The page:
THE UPSHOT HERE is that all appeals to fallacies as a way of refuting arguments or proving invalidity all seem to be instances of (B)—and they all fail because they can’t actually do the work of demonstrating invalidity.  THE MOST they can accomplish is to raise a doubt about the validity of an argument by suggesting that the argument in question has nothing more to it than the invalid form it instantiates.  That is to say, that the person making the argument is appealing to the invalid form as a valid form, which he or she means to establish validity, either in the mistaken belief that it is valid or disingenuously as a rhetorical move.  But if the person making the argument says “No, I see that pattern is invalid, but that’s not what I’m claiming makes my argument valid,” then an appeal to fallacy really can’t DO anything else. People WANT to say “No! Your argument instantiates an invalid argument form! It’s invalid!” But they can’t logically say that. That’s (F1) again, and (F1) is false—obviously false, even: “You can’t get from A to B” obviously does not follow from “You can’t get from A to B by route F.”

Why aren’t “fallacies” very useful?

A fallacy is usually a name given to some general type of error or mistake. The problem with this is that errors do not, strictly speaking, have ‘types’—there are no general forms of error, because error by its way of being is indefinite and indeterminate—and what is indefinite and indeterminate is cannot be defined or determined rigorously.

Fallacies aren’t very useful because they CAN’T DO MUCH.

Naming a fallacy certainly doesn’t show anything about an argument’s validity or invalidity.

Showing that an argument fits the form of a informal fallacy doesn’t show anything at all, since material fallacies aren’t always fallacious—that depends entirely on the content, and you’d still have to show that the argument in question is in error, something which, if you are able to do it, makes the citation of the “fallacy” completely redundant and superfluous, and if you can’t do it, makes the citation of the “fallacy” completely toothless and pointless.  So in the case of informal fallacies, citing the fallacy accomplishes nothing either way; everything turns on whether you can demonstrate an actual error in the argument. EITHER WAY, the citation of the fallacy adds nothing and does nothing.

Showing that an argument instantiates a formally fallacious argument form also doesn’t show anything about the validity of the argument. Because (F1) is false, from the fact that a given argument A instantiates a given formally invalid argument form F, NOTHING FOLLOWS ABOUT THE VALIDITY OR INVALIDITY OF A.  So, once again, if you are going to get anywhere, you’d have to show an error in the argument itself, and the appeal to the fallacy (1) does not show any error, nor (2) add anything to the demonstration of error if one is able to show an error in the specific argument. So in the case of formal fallacies, citing the fallacy accomplishes nothing either way; everything turns on whether you can demonstrate an actual error in the argument. EITHER WAY, the citation of the fallacy adds nothing and does nothing.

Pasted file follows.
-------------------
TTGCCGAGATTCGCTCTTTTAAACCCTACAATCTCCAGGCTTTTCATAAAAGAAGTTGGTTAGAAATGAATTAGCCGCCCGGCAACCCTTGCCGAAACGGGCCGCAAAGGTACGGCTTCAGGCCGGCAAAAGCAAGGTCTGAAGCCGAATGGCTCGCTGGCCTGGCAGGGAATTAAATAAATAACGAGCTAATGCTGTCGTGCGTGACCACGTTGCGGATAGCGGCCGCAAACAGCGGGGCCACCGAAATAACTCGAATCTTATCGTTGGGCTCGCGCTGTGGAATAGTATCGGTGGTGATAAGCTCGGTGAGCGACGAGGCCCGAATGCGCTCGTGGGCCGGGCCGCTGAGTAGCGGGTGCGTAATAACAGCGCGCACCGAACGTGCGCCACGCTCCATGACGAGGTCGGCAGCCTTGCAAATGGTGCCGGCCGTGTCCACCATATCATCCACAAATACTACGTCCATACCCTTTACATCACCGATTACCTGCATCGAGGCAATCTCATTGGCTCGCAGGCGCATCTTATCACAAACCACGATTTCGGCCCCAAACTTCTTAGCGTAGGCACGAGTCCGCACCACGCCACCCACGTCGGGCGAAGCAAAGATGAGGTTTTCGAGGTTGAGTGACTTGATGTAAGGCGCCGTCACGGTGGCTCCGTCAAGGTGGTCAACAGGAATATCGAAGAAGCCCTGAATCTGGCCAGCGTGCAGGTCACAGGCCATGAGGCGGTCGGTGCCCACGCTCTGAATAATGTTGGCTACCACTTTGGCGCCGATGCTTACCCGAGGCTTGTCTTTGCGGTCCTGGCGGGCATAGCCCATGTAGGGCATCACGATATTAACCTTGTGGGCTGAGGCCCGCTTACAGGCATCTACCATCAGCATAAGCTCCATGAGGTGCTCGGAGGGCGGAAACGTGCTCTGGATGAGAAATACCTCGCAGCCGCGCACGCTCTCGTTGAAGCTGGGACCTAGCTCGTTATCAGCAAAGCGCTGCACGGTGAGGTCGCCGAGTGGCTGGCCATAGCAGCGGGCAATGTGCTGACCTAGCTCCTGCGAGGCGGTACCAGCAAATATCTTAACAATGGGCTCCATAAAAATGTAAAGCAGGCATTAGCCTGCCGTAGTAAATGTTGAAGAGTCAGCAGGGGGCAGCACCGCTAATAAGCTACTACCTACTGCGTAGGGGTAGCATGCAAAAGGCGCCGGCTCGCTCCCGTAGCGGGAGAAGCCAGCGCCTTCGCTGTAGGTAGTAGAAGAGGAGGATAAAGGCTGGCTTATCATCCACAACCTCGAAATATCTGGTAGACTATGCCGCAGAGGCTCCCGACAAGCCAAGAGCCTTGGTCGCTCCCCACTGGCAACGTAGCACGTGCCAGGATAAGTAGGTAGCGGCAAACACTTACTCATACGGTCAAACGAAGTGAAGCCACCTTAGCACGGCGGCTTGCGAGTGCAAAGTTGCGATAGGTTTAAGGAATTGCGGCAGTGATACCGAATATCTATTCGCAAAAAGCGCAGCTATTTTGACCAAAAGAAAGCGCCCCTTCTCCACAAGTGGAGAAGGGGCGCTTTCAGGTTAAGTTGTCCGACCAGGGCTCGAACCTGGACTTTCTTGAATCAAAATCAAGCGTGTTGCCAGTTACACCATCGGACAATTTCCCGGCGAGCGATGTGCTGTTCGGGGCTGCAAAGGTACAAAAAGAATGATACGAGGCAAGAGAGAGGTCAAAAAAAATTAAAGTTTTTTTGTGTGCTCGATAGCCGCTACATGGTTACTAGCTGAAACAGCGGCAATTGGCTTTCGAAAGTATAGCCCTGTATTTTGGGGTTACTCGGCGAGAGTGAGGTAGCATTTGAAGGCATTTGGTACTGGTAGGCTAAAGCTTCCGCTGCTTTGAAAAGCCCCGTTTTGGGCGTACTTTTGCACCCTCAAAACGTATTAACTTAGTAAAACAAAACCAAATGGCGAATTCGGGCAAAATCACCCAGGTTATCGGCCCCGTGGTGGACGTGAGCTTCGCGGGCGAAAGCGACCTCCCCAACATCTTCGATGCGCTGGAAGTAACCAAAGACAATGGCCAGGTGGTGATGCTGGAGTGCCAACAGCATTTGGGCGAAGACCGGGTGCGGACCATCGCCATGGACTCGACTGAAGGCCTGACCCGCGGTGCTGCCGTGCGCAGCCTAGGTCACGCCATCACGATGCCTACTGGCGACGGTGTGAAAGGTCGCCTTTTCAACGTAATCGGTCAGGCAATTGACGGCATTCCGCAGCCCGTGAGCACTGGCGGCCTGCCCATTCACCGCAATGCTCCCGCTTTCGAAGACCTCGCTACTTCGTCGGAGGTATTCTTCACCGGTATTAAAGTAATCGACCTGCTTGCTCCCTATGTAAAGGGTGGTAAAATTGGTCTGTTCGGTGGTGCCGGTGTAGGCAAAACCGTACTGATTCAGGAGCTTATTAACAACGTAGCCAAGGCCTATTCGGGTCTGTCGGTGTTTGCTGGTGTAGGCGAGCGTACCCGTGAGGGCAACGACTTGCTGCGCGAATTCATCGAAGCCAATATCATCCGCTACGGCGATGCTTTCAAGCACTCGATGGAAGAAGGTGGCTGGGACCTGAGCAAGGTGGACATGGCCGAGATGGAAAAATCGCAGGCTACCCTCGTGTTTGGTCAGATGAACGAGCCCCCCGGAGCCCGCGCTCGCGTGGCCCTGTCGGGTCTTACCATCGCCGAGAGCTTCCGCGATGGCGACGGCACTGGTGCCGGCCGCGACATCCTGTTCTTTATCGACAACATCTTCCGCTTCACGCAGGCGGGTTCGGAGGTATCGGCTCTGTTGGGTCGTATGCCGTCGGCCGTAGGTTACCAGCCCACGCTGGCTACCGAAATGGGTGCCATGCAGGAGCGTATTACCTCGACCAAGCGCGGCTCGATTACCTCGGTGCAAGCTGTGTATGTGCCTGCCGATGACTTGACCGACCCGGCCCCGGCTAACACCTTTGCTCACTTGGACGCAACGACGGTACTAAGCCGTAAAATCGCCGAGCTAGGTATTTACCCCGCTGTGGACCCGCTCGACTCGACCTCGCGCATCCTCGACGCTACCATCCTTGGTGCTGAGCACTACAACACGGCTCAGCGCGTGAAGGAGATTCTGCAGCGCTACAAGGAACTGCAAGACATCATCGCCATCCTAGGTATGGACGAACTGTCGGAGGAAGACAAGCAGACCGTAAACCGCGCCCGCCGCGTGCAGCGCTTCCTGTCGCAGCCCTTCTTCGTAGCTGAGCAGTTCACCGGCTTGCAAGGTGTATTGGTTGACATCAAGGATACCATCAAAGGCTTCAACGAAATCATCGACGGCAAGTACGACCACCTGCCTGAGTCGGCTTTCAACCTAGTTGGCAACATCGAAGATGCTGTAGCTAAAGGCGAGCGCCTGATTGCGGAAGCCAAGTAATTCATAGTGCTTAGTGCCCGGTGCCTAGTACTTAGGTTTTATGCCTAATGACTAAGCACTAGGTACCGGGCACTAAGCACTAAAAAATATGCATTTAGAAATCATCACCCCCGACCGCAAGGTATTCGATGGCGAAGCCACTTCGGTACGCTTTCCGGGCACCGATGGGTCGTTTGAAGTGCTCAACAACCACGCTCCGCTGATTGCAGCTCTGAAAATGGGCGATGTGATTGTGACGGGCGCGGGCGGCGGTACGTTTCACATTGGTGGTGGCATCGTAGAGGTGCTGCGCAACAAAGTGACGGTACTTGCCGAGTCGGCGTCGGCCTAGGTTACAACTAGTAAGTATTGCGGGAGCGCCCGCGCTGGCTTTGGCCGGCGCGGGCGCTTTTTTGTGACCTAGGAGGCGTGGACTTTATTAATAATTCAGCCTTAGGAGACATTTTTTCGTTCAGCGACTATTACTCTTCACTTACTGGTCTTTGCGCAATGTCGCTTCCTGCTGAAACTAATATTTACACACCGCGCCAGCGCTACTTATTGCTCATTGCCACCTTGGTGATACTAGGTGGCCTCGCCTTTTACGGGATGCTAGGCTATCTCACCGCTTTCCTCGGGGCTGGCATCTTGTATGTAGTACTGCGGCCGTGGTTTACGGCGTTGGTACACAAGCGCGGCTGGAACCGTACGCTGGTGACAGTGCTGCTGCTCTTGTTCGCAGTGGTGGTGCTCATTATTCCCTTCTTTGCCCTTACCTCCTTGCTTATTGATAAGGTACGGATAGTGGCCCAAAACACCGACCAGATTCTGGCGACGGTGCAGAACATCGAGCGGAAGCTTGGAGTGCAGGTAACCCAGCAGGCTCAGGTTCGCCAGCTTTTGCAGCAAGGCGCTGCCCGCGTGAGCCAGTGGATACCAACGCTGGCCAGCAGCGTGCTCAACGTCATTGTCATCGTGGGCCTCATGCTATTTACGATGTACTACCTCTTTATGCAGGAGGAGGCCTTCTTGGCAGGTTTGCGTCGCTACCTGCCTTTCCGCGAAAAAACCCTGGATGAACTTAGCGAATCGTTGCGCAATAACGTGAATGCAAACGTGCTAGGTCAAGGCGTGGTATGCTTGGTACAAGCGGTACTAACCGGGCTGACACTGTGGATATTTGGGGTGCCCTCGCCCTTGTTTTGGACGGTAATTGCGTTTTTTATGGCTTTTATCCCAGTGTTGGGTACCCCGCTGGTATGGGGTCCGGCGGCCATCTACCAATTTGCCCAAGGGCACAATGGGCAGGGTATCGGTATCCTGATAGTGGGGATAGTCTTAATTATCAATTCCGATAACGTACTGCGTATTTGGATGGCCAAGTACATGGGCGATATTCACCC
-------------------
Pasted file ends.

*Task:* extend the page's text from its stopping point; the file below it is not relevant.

Basically, citing a fallacy or appealing to a fallacy is just a roundabout way of saying “Your argument is in error”—and this is something that still needs to be shown. Either can you can show an error, in which case the citation of the fallacy is superfluous and adds nothing; or you cannot show any error, in which case the citation of the fallacy is pointless and accomplishes nothing.

EITHER WAY, the citation of a fallacy ADDS NOTHING and DOES NOTHING. 

ADDENDUM:

It is with satisfaction and pleasure that I learn that Peter Geach, one of the greatest logicians of the 20th century, and a philosopher I respect extremely highly, makes the same point that I do: that ‘fallacies’ understood as invalid argument forms are not invalidity-makers of arguments:

GeachValidInvalid

As Geach notes, if it were the case that invalid argument forms were invalidity-makers, then all arguments would be invalid, since all arguments can be reformulated an the conjunction of all their premises with &s, leaving us with the invalid form

  1. p1 & p2 & p3 & p4 & … & pn
  2. ∴ q

or more simply

  1. p
  2. ∴ q

which gives us a simple modus tollens

  1. If instantiating a logically invalid argument form makes an argument invalid, no arguments are logically valid.
  2. But some arguments are logically valid.
  3. ∴ Instantiating a logically invalid argument from does not make an argument invalid.

Q.E.D.

Philosophers are (or should be) interested in truth, not originality, so I am always pleased to find points that I make in philosophers I respect.

Why the ‘Burden of Proof’ Destroys Rational Discourse

As my friend Chris Lansdown has noted, not only is the “burden of proof” not useful in discussions, it actually renders all discussion and argument impossible, if it is taken seriously.

Consider someone who claims that his opponent has the burden of proof. By his own principle that “the one who claims has the burden of proof,” he has the burden of proof to prove his claim that his opponent has the burden of proof.

Suppose he attempts to do so. In order to prove this, he will have to make an argument. In order to make an argument, he will have to assert other claims, namely, the premises of the argument he offers as a proof.

But in asserting these new claims as premises, he immediately, by his own principle, acquires a burden of proof to prove his claims. So he will need to prove his new claims, the premises, as well.